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Temple 52, Taisan-ji

The Temple of the Big Mountain

Temple 52, Taisan-ji

Taisan-ji is temple No. 52 on the Shikoku pilgrimage, or Henro. Located in the outskirts of Matsuyama, it has wonderful views of the Shikoku Mountains on clear days. The main building is one of the more spectacular on the pilgrimage.

What to see

The approach to Taisan-ji is very long. After passing through a gate on the main road, you pass through a pleasant residential area of traditional homes before arriving at the main Niō gate, rebuilt in 1305. From here the road winds up through a forest. The temple office is in a compound to the right. The main temple complex is up a steep slope and some rather gruelling steps, topped by another magnificent gate.

An unforgettable feature of Taisan-ji is the skirted bell tower with its paintings of heaven and hell. Hell is really shocking!

In the 6th century, Prince Shōtoku Taishi visited this site and there’s a statue of him in the Prince Shōtoku hall which young people pray to and touch in order to pass entrance examinations for school.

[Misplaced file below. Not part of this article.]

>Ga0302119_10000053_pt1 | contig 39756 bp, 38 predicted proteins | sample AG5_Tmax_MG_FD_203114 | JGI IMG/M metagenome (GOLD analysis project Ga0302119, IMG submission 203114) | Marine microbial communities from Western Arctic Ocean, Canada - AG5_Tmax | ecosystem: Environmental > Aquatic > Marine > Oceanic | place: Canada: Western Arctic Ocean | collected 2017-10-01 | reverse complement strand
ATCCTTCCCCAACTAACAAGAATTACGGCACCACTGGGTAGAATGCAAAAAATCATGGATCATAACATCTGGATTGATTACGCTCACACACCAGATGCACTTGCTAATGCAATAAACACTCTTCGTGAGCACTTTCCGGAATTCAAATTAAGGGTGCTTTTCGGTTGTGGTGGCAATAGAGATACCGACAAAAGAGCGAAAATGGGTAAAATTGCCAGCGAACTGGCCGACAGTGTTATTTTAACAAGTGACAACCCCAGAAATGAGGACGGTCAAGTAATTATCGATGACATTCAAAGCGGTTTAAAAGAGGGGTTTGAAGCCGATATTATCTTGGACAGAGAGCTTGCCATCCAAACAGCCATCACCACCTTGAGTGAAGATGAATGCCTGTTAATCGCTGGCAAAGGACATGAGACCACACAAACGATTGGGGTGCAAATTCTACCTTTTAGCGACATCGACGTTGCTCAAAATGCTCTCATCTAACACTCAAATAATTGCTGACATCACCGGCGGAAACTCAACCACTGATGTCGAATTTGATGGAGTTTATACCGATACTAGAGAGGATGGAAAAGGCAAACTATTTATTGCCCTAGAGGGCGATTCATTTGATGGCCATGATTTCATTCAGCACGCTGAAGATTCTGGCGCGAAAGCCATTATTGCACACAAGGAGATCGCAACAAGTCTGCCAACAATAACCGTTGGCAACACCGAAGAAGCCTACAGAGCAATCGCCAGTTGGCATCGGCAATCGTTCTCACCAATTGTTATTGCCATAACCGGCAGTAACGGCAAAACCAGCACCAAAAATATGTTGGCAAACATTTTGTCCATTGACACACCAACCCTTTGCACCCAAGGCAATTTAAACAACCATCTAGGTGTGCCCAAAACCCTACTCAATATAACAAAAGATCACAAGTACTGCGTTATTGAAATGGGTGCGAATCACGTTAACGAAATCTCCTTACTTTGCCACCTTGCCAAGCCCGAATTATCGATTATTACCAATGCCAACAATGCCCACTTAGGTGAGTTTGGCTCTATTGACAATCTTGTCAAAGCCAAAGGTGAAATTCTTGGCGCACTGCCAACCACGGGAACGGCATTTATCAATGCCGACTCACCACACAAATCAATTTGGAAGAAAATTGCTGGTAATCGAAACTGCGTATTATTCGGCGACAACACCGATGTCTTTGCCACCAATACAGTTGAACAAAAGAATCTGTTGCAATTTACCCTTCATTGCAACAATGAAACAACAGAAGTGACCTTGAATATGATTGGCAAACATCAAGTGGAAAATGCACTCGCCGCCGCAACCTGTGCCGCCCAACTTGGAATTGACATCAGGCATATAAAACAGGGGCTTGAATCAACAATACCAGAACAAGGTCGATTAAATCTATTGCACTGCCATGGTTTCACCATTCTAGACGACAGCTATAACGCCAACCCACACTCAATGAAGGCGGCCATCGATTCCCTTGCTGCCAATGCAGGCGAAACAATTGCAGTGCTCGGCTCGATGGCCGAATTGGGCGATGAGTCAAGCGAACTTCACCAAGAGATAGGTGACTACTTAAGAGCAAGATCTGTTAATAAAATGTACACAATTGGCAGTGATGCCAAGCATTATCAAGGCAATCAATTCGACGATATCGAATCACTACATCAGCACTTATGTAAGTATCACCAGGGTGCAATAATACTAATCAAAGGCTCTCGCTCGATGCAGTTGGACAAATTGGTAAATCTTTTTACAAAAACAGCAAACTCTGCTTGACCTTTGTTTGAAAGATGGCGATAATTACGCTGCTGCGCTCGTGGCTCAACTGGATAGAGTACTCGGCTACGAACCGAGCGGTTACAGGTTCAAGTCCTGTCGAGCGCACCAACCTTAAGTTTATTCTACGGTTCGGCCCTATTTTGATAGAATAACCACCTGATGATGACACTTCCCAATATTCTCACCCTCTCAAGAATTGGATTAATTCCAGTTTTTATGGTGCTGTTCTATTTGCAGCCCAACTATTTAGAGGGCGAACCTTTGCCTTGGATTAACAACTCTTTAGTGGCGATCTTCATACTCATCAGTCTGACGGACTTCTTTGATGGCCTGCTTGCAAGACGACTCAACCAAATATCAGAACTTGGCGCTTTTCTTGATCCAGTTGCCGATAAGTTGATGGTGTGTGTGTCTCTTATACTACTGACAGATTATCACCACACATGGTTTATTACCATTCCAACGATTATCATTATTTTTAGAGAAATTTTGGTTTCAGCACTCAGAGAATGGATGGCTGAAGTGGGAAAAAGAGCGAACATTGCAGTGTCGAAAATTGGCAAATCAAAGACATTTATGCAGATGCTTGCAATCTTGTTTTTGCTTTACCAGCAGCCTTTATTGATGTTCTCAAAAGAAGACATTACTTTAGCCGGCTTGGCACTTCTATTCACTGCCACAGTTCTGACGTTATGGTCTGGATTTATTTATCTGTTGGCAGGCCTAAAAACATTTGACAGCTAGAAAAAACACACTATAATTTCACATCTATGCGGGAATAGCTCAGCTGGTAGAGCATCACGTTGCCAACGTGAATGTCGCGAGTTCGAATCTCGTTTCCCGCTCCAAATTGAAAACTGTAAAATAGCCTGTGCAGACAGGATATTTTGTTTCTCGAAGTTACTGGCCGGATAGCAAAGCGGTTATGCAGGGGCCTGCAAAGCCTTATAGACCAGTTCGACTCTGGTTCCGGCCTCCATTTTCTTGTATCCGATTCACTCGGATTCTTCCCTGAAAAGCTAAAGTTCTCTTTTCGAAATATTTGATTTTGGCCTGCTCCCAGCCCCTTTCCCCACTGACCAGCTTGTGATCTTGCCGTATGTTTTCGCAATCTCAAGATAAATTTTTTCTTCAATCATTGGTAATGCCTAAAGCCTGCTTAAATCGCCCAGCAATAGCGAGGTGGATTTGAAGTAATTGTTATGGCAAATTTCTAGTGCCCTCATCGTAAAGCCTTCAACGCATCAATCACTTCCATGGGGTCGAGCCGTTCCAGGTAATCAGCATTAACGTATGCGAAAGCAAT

Behind Taisan-ji is a path lined with Buddhist images leading up to Mt. Kyōgamori topped with a large statue of Kannon. The path goes down to Takahama, the port where the legendary founder of the temple took refuge from a storm.


Legend has it that Taisan-ji was founded in 586. In 739, Gyōki enshrined the principal image of the eleven-faced Kannon at the request of Emperor Shomu, and in 749, and built the seven hall complex in its present location. The present principal image was dates back to the late Heian period. The present main hall, a National Treasure, is the third generation, and was rebuilt in 1305 by the Kōno clan, the provincial governor of Iyo, and prospered under the patronage of the Katō clan, lord of Matsuyama Castle.


The main hall was said to have been built in one day by a merchant who was miraculously delivered from a storm while sailing with a cargo on the Inland Sea. In the year 586 in the Asuka period, a man called Chōja from Kyūshū was on his way to Ōsaka by boat when he encountered a great storm off Takahama. When he prayed to Kannon, Goddess of Mercy, a light shone from the top of a nearby mountain, calming the storm and allowing him to reach the shore. When he went to the top of the mountain where the light shone, he found a small temple (today’s Okuno-in) enshrining the eleven-faced Kannon. To honour the deity who saved his life, he immediately returned to Kyūshū, gathered craftsmen, prepared the wood, and arrived at the port of Takahama in one day, and built the temple overnight.


Name in Japanese: 太山寺

Pronunciation: taisan-ji

Address: 1730 Taisanjicho, Matsuyama, Ehime 799-2662

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